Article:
I got to hang out with my old friend from the last conference Elise Heon.

She is from Canada and has also done such a great deal to help BBS families.  More about her HERE.

The other members of the board and I situated a lot before people started filtering in that night.
That’s Tim above on the left, the president up on the left who has a son a year older than Lucy with BBS.  In the middle is Phil, who has BBS and was the total detail-guy for the conference.  Those are his kids on the right surrounding Jane, another BBS board member who rocks.  I have loved working with the three BBS members of the board…so fun to get to know them better.  They give me so much hope for Lucy.  
Here we are all together:
These guys have all become such great friends over the past two years.
The University of Iowa was an awesome place for a conference.  First of all, Iowa is so beautiful.
And second of all, the University of Iowa sure knows how to do research.
I am so incredibly grateful to Steve Wynn who has donated so many millions to help with vision research (HERE).

Break-out sessions:


Marshfield Clinic representatives were there as well.

Love those great ladies as well as Dr. Haws (another rock star among BBS helpers).

Some of my friends from when we went to Marshfield were at the conference.

 So fun to catch up with them.

More about the Marshfield Clinic back HERE.

So fun to catch up with all kinds of old friends from past conferences and to meet some new ones too:

Love these mothers with their kids.  Makes me tear up they are such amazing advocates.

Loved this cute family from Korea.

And I love this brother who is such a support to his two BBS sisters.  These three were so impressive.

Each year we have a banquet to give awards and get to know each other better.  This year I got permission from a local LDS (Mormon) church to hold the banquet there.  (Tim says he’s going to start calling it the “Family Reunion” rather than the “Banquet” though, which I love…you do start to feel like these guys are all family.)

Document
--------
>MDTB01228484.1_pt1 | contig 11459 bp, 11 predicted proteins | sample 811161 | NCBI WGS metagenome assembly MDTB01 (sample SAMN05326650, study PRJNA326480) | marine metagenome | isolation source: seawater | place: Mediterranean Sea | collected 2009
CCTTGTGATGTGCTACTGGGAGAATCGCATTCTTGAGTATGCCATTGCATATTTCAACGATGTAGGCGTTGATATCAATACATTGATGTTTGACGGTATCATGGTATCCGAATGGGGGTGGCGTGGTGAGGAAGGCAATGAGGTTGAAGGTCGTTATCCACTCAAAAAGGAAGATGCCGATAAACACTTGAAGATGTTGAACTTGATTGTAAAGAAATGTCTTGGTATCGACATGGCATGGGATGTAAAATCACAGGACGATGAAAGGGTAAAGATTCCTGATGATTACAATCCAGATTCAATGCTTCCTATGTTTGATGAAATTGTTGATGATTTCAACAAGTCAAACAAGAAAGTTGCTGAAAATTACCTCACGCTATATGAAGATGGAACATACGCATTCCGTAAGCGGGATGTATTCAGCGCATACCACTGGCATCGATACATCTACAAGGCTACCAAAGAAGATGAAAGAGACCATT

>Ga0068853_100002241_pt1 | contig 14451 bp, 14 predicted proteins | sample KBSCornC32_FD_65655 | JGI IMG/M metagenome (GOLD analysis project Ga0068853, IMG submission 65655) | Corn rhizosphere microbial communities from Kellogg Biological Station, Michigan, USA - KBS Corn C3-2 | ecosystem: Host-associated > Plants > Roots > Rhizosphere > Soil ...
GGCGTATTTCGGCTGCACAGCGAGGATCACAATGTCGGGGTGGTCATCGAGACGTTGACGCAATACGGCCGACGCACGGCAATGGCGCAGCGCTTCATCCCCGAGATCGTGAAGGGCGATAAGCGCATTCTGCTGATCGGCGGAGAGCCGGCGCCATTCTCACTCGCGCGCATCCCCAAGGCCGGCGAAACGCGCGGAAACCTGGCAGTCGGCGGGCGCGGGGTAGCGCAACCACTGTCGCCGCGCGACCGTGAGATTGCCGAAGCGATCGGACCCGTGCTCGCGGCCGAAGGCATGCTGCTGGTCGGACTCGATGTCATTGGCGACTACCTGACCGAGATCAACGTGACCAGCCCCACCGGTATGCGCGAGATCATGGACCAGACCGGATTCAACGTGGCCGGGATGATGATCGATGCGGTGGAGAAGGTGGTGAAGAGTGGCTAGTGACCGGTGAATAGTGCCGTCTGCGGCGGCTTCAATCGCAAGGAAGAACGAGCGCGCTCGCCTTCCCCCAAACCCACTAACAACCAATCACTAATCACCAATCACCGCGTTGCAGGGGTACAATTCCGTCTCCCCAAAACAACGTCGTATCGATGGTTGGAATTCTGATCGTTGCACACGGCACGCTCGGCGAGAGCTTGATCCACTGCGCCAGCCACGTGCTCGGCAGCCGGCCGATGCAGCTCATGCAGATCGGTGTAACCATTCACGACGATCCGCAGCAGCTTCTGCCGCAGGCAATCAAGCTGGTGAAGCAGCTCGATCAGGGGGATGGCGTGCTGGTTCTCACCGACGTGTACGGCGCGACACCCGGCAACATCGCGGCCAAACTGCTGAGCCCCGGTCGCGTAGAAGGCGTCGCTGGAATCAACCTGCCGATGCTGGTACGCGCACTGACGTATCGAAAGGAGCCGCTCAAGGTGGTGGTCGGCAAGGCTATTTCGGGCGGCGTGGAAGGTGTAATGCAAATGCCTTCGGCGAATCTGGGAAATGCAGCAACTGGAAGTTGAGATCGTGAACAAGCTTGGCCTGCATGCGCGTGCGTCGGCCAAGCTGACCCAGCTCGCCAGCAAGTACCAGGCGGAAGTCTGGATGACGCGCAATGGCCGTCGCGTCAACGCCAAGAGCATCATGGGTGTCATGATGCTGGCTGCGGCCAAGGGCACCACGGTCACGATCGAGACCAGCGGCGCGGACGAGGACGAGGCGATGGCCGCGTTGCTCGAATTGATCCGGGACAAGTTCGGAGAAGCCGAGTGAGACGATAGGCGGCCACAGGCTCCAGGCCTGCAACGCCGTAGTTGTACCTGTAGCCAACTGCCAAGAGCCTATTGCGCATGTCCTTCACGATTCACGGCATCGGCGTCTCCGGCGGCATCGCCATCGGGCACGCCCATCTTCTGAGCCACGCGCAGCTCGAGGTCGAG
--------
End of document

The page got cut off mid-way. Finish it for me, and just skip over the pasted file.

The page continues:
He gave a special award to Dr. Haws who has done so much to help get the registry started.

Part of Dr. Sheffield’s family was able to come…they are all amazing people and it turns out their son knows my brothers from BYU days.  

 Small world.

We held board elections for the next board.

Darla and I couldn’t stay on because of family stuff.   Sad to say goodbye to being in on the details wiht all these great folks, but I’m pretty relieved too.  I wasn’t a very big help with all the darn house stuff going on this last year.  These new two members are incredible and are going to help take this cause so much further.

Rock stars again:

The church was kind of a rock star itself 🙂  So grateful for good places like that where you can gather for good causes.

On the last day Ed Stone (HERE) made me tear up a little bit when he talked about our “Volunteer Army” of BBS families.

He got us so powered up and excited about all the research that is in the works right now.

Tim showed us a video this awesome guy made (a guy named Bill Alms who also has a child with BBS) that tells all about the registry we have been raising funds to make happen.  It’s done so well and explains so much about what in the world the registry is and why we are working so hard to make it become a reality.

With the money blog readers helped raise (back HERE) the beginning of that registry has become a reality.  Thank you THANK YOU!!   The Marshfield Clinic has donated the time and resources for the  initial development, and the funds will pay trained interviewers to work with families to gather and validate all the medical information from each person with BBS necessary to populate the registry.  The more money we raise, the faster we can include people in the registry and the sooner doctors and researchers can get to work developing therapies and treatments for BBS.